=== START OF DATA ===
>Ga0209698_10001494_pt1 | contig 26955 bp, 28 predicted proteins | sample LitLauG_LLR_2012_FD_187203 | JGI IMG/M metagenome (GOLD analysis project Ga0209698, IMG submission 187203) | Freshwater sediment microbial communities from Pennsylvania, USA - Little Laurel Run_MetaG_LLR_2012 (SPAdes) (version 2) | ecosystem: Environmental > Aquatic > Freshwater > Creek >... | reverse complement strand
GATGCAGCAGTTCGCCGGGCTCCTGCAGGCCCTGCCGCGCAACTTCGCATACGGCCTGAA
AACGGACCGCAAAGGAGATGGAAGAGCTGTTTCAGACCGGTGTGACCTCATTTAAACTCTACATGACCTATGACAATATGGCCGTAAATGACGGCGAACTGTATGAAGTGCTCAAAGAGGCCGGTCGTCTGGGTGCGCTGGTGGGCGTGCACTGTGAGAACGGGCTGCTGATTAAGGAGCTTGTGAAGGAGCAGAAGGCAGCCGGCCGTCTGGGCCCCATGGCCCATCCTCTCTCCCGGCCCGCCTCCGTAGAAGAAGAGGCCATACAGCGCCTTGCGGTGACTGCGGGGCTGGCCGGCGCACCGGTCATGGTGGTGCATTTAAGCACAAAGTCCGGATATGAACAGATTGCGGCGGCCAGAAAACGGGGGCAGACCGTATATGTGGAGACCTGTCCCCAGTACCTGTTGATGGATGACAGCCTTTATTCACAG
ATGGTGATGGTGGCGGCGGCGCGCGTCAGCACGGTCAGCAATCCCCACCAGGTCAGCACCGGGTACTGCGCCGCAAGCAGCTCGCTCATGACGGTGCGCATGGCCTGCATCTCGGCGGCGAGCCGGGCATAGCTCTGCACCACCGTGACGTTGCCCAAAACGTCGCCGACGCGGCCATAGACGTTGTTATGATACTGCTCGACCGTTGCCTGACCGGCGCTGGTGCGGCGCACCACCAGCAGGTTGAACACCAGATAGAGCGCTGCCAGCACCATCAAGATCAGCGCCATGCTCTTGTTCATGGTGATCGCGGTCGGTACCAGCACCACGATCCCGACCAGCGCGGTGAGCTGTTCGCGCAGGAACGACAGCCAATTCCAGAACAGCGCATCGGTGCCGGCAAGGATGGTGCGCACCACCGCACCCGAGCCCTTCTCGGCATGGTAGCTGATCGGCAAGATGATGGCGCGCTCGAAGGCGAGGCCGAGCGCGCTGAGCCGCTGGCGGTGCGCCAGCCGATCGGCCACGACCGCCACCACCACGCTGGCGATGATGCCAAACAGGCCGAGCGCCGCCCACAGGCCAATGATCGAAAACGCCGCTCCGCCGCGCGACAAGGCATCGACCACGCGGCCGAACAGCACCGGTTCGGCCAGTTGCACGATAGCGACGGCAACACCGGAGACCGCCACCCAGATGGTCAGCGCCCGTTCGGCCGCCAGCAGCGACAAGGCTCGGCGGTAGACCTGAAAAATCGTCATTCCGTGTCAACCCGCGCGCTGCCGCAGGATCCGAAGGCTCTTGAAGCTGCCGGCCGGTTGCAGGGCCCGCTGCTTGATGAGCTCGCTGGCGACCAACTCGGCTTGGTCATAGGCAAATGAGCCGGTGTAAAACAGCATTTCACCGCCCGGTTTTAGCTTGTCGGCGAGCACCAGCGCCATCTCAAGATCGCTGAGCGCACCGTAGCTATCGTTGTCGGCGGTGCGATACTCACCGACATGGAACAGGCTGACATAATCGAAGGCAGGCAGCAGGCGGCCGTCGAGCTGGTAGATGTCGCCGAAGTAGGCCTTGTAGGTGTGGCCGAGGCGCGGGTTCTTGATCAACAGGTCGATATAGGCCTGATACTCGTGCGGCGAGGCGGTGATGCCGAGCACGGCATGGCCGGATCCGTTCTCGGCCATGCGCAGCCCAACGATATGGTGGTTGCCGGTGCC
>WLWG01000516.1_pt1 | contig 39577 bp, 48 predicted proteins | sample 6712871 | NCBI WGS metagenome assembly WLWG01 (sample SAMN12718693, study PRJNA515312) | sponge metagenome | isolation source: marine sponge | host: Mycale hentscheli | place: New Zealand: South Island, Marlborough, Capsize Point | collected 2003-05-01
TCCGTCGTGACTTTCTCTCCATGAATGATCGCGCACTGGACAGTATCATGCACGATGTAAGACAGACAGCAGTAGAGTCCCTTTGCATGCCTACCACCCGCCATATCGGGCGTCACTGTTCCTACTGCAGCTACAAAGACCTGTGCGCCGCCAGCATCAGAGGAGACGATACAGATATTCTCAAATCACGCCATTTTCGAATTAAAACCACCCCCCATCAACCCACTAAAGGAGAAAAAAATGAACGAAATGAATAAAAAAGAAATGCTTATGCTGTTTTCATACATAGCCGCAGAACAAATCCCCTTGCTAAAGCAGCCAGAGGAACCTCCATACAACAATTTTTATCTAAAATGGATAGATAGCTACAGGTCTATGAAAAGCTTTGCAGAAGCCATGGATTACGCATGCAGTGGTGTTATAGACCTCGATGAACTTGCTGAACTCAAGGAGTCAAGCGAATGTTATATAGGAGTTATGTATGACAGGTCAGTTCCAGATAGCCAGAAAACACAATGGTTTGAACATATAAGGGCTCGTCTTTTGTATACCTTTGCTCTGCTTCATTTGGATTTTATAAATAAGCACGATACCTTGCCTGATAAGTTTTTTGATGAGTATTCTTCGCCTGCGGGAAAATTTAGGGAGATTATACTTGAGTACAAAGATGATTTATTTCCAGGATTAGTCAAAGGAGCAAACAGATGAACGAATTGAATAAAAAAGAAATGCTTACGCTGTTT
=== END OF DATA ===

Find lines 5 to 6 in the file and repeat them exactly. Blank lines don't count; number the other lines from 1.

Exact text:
>WLWG01000516.1_pt1 | contig 39577 bp, 48 predicted proteins | sample 6712871 | NCBI WGS metagenome assembly WLWG01 (sample SAMN12718693, study PRJNA515312) | sponge metagenome | isolation source: marine sponge | host: Mycale hentscheli | place: New Zealand: South Island, Marlborough, Capsize Point | collected 2003-05-01
TCCGTCGTGACTTTCTCTCCATGAATGATCGCGCACTGGACAGTATCATGCACGATGTAAGACAGACAGCAGTAGAGTCCCTTTGCATGCCTACCACCCGCCATATCGGGCGTCACTGTTCCTACTGCAGCTACAAAGACCTGTGCGCCGCCAGCATCAGAGGAGACGATACAGATATTCTCAAATCACGCCATTTTCGAATTAAAACCACCCCCCATCAACCCACTAAAGGAGAAAAAAATGAACGAAATGAATAAAAAAGAAATGCTTATGCTGTTTTCATACATAGCCGCAGAACAAATCCCCTTGCTAAAGCAGCCAGAGGAACCTCCATACAACAATTTTTATCTAAAATGGATAGATAGCTACAGGTCTATGAAAAGCTTTGCAGAAGCCATGGATTACGCATGCAGTGGTGTTATAGACCTCGATGAACTTGCTGAACTCAAGGAGTCAAGCGAATGTTATATAGGAGTTATGTATGACAGGTCAGTTCCAGATAGCCAGAAAACACAATGGTTTGAACATATAAGGGCTCGTCTTTTGTATACCTTTGCTCTGCTTCATTTGGATTTTATAAATAAGCACGATACCTTGCCTGATAAGTTTTTTGATGAGTATTCTTCGCCTGCGGGAAAATTTAGGGAGATTATACTTGAGTACAAAGATGATTTATTTCCAGGATTAGTCAAAGGAGCAAACAGATGAACGAATTGAATAAAAAAGAAATGCTTACGCTGTTT